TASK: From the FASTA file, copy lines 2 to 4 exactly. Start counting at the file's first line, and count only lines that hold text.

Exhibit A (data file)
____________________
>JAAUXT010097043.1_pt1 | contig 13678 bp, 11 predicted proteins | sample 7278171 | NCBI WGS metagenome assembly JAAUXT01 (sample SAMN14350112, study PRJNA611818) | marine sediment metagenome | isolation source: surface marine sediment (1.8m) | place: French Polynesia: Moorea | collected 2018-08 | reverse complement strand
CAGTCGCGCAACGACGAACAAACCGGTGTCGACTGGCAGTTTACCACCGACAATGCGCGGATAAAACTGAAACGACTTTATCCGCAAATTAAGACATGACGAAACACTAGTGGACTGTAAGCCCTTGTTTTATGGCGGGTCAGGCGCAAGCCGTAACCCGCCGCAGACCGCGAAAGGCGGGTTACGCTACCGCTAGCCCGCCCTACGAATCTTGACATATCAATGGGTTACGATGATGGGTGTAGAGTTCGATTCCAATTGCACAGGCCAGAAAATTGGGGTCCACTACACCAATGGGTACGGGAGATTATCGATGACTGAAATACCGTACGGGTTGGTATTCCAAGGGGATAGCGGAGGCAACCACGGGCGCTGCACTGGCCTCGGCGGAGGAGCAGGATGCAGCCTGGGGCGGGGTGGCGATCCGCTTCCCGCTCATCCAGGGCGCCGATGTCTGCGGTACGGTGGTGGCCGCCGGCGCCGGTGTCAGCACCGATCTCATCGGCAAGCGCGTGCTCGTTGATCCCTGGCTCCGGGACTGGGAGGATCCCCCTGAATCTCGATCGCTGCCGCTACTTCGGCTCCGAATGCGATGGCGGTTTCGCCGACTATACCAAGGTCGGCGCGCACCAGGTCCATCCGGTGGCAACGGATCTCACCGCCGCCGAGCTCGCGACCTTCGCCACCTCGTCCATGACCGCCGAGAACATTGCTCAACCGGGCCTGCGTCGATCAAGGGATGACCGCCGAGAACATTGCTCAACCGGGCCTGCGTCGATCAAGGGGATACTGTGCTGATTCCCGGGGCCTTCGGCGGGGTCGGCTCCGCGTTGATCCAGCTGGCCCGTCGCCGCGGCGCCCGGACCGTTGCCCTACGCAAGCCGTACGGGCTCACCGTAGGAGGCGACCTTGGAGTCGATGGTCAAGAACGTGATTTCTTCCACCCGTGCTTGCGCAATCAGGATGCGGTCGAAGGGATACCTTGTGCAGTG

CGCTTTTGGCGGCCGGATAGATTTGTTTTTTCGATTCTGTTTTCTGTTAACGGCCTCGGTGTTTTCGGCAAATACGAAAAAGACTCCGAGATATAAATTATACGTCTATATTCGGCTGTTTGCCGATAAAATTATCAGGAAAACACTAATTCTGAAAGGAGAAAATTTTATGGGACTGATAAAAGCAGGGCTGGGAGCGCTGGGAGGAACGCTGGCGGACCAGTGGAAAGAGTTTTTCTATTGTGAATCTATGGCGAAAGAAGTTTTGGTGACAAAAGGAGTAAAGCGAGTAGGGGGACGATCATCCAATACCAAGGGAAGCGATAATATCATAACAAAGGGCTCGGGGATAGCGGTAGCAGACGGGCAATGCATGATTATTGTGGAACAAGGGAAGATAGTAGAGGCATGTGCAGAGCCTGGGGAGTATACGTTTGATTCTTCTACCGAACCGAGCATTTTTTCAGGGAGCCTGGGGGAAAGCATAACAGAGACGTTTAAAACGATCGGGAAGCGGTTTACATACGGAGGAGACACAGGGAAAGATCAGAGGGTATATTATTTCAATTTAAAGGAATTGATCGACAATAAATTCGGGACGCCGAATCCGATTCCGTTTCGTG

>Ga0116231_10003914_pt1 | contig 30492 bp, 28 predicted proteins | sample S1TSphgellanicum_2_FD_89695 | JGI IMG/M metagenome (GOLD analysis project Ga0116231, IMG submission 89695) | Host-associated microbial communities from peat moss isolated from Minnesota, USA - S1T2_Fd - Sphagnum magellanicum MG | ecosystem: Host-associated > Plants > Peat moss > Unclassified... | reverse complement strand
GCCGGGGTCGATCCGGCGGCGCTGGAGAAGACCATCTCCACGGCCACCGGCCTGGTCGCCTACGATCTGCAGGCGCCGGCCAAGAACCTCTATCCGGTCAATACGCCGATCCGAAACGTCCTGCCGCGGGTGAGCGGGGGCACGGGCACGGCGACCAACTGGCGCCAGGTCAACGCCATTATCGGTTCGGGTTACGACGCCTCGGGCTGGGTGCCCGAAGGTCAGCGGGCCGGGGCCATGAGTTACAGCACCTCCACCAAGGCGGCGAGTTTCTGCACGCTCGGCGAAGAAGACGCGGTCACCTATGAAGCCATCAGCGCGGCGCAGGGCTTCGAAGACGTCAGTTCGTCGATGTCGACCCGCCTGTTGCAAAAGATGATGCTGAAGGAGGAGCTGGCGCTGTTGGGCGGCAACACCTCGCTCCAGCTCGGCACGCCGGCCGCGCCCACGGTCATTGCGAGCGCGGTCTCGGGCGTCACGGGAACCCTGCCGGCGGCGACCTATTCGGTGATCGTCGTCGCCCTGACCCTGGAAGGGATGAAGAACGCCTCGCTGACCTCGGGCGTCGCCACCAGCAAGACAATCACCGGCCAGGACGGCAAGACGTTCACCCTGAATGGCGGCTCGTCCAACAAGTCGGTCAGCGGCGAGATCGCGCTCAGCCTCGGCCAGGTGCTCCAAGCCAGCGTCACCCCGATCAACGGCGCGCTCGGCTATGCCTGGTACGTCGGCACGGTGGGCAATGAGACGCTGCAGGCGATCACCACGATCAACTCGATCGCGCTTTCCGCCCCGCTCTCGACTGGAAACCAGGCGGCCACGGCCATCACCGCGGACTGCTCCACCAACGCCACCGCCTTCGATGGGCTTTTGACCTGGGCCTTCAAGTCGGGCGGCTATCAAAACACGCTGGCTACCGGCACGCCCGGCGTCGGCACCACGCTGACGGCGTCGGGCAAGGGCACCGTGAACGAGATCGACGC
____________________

CAGTCGCGCAACGACGAACAAACCGGTGTCGACTGGCAGTTTACCACCGACAATGCGCGGATAAAACTGAAACGACTTTATCCGCAAATTAAGACATGACGAAACACTAGTGGACTGTAAGCCCTTGTTTTATGGCGGGTCAGGCGCAAGCCGTAACCCGCCGCAGACCGCGAAAGGCGGGTTACGCTACCGCTAGCCCGCCCTACGAATCTTGACATATCAATGGGTTACGATGATGGGTGTAGAGTTCGATTCCAATTGCACAGGCCAGAAAATTGGGGTCCACTACACCAATGGGTACGGGAGATTATCGATGACTGAAATACCGTACGGGTTGGTATTCCAAGGGGATAGCGGAGGCAACCACGGGCGCTGCACTGGCCTCGGCGGAGGAGCAGGATGCAGCCTGGGGCGGGGTGGCGATCCGCTTCCCGCTCATCCAGGGCGCCGATGTCTGCGGTACGGTGGTGGCCGCCGGCGCCGGTGTCAGCACCGATCTCATCGGCAAGCGCGTGCTCGTTGATCCCTGGCTCCGGGACTGGGAGGATCCCCCTGAATCTCGATCGCTGCCGCTACTTCGGCTCCGAATGCGATGGCGGTTTCGCCGACTATACCAAGGTCGGCGCGCACCAGGTCCATCCGGTGGCAACGGATCTCACCGCCGCCGAGCTCGCGACCTTCGCCACCTCGTCCATGACCGCCGAGAACATTGCTCAACCGGGCCTGCGTCGATCAAGGGATGACCGCCGAGAACATTGCTCAACCGGGCCTGCGTCGATCAAGGGGATACTGTGCTGATTCCCGGGGCCTTCGGCGGGGTCGGCTCCGCGTTGATCCAGCTGGCCCGTCGCCGCGGCGCCCGGACCGTTGCCCTACGCAAGCCGTACGGGCTCACCGTAGGAGGCGACCTTGGAGTCGATGGTCAAGAACGTGATTTCTTCCACCCGTGCTTGCGCAATCAGGATGCGGTCGAAGGGATACCTTGTGCAGTG

CGCTTTTGGCGGCCGGATAGATTTGTTTTTTCGATTCTGTTTTCTGTTAACGGCCTCGGTGTTTTCGGCAAATACGAAAAAGACTCCGAGATATAAATTATACGTCTATATTCGGCTGTTTGCCGATAAAATTATCAGGAAAACACTAATTCTGAAAGGAGAAAATTTTATGGGACTGATAAAAGCAGGGCTGGGAGCGCTGGGAGGAACGCTGGCGGACCAGTGGAAAGAGTTTTTCTATTGTGAATCTATGGCGAAAGAAGTTTTGGTGACAAAAGGAGTAAAGCGAGTAGGGGGACGATCATCCAATACCAAGGGAAGCGATAATATCATAACAAAGGGCTCGGGGATAGCGGTAGCAGACGGGCAATGCATGATTATTGTGGAACAAGGGAAGATAGTAGAGGCATGTGCAGAGCCTGGGGAGTATACGTTTGATTCTTCTACCGAACCGAGCATTTTTTCAGGGAGCCTGGGGGAAAGCATAACAGAGACGTTTAAAACGATCGGGAAGCGGTTTACATACGGAGGAGACACAGGGAAAGATCAGAGGGTATATTATTTCAATTTAAAGGAATTGATCGACAATAAATTCGGGACGCCGAATCCGATTCCGTTTCGTG

>Ga0116231_10003914_pt1 | contig 30492 bp, 28 predicted proteins | sample S1TSphgellanicum_2_FD_89695 | JGI IMG/M metagenome (GOLD analysis project Ga0116231, IMG submission 89695) | Host-associated microbial communities from peat moss isolated from Minnesota, USA - S1T2_Fd - Sphagnum magellanicum MG | ecosystem: Host-associated > Plants > Peat moss > Unclassified... | reverse complement strand